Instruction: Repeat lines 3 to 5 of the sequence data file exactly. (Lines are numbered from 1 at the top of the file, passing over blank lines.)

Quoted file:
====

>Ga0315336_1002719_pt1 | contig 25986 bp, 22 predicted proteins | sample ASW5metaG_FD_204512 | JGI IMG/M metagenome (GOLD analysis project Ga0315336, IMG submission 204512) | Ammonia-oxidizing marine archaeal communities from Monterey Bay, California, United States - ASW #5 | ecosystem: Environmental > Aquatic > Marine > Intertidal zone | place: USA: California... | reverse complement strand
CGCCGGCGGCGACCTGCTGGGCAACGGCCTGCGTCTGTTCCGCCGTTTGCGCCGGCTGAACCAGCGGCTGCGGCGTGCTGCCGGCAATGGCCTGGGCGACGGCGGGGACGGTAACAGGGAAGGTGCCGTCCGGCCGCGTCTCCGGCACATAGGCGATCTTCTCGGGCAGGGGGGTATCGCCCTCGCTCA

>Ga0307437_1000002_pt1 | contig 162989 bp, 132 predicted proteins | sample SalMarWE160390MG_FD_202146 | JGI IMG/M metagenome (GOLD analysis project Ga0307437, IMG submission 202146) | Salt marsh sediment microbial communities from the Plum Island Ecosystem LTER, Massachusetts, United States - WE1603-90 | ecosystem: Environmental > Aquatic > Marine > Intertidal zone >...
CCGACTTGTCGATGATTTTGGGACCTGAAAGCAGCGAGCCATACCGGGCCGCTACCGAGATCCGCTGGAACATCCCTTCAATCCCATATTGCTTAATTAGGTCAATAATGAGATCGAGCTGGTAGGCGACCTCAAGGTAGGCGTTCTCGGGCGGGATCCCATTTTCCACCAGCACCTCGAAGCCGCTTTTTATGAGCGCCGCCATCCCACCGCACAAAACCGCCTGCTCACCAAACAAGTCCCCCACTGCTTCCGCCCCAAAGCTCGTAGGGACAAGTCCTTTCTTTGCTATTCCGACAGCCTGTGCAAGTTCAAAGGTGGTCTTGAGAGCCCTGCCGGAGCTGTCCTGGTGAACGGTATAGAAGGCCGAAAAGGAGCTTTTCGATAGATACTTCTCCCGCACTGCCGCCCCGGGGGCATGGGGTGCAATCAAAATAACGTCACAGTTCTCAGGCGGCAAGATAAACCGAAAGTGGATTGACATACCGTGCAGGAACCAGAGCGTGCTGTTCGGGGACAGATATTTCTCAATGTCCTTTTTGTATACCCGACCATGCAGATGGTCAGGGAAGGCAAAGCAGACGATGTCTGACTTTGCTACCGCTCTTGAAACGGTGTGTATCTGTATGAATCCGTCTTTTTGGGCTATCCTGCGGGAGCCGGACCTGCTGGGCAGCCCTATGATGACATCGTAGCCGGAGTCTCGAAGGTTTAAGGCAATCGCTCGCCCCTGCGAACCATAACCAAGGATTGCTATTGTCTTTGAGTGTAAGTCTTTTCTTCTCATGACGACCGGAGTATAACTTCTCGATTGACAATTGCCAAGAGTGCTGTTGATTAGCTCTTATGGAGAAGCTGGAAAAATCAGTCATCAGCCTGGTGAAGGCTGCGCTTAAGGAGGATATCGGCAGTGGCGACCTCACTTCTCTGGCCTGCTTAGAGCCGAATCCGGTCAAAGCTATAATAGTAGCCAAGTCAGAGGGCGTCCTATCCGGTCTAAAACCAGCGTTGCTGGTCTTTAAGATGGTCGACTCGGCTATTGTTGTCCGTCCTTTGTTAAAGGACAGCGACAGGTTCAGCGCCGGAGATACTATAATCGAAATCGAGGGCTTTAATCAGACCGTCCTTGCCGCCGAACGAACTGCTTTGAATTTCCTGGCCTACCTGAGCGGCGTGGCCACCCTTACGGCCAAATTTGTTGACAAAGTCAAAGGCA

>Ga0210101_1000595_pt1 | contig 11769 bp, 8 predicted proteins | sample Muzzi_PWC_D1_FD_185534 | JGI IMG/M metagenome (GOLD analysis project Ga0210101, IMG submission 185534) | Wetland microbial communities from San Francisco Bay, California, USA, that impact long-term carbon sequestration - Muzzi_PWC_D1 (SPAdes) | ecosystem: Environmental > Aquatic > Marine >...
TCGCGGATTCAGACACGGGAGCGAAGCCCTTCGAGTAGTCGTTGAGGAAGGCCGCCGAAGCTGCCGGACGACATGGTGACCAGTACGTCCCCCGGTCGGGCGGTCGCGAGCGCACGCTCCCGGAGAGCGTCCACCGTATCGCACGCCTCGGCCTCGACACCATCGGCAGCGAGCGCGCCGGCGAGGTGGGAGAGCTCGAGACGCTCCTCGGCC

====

>Ga0307437_1000002_pt1 | contig 162989 bp, 132 predicted proteins | sample SalMarWE160390MG_FD_202146 | JGI IMG/M metagenome (GOLD analysis project Ga0307437, IMG submission 202146) | Salt marsh sediment microbial communities from the Plum Island Ecosystem LTER, Massachusetts, United States - WE1603-90 | ecosystem: Environmental > Aquatic > Marine > Intertidal zone >...
CCGACTTGTCGATGATTTTGGGACCTGAAAGCAGCGAGCCATACCGGGCCGCTACCGAGATCCGCTGGAACATCCCTTCAATCCCATATTGCTTAATTAGGTCAATAATGAGATCGAGCTGGTAGGCGACCTCAAGGTAGGCGTTCTCGGGCGGGATCCCATTTTCCACCAGCACCTCGAAGCCGCTTTTTATGAGCGCCGCCATCCCACCGCACAAAACCGCCTGCTCACCAAACAAGTCCCCCACTGCTTCCGCCCCAAAGCTCGTAGGGACAAGTCCTTTCTTTGCTATTCCGACAGCCTGTGCAAGTTCAAAGGTGGTCTTGAGAGCCCTGCCGGAGCTGTCCTGGTGAACGGTATAGAAGGCCGAAAAGGAGCTTTTCGATAGATACTTCTCCCGCACTGCCGCCCCGGGGGCATGGGGTGCAATCAAAATAACGTCACAGTTCTCAGGCGGCAAGATAAACCGAAAGTGGATTGACATACCGTGCAGGAACCAGAGCGTGCTGTTCGGGGACAGATATTTCTCAATGTCCTTTTTGTATACCCGACCATGCAGATGGTCAGGGAAGGCAAAGCAGACGATGTCTGACTTTGCTACCGCTCTTGAAACGGTGTGTATCTGTATGAATCCGTCTTTTTGGGCTATCCTGCGGGAGCCGGACCTGCTGGGCAGCCCTATGATGACATCGTAGCCGGAGTCTCGAAGGTTTAAGGCAATCGCTCGCCCCTGCGAACCATAACCAAGGATTGCTATTGTCTTTGAGTGTAAGTCTTTTCTTCTCATGACGACCGGAGTATAACTTCTCGATTGACAATTGCCAAGAGTGCTGTTGATTAGCTCTTATGGAGAAGCTGGAAAAATCAGTCATCAGCCTGGTGAAGGCTGCGCTTAAGGAGGATATCGGCAGTGGCGACCTCACTTCTCTGGCCTGCTTAGAGCCGAATCCGGTCAAAGCTATAATAGTAGCCAAGTCAGAGGGCGTCCTATCCGGTCTAAAACCAGCGTTGCTGGTCTTTAAGATGGTCGACTCGGCTATTGTTGTCCGTCCTTTGTTAAAGGACAGCGACAGGTTCAGCGCCGGAGATACTATAATCGAAATCGAGGGCTTTAATCAGACCGTCCTTGCCGCCGAACGAACTGCTTTGAATTTCCTGGCCTACCTGAGCGGCGTGGCCACCCTTACGGCCAAATTTGTTGACAAAGTCAAAGGCA

>Ga0210101_1000595_pt1 | contig 11769 bp, 8 predicted proteins | sample Muzzi_PWC_D1_FD_185534 | JGI IMG/M metagenome (GOLD analysis project Ga0210101, IMG submission 185534) | Wetland microbial communities from San Francisco Bay, California, USA, that impact long-term carbon sequestration - Muzzi_PWC_D1 (SPAdes) | ecosystem: Environmental > Aquatic > Marine >...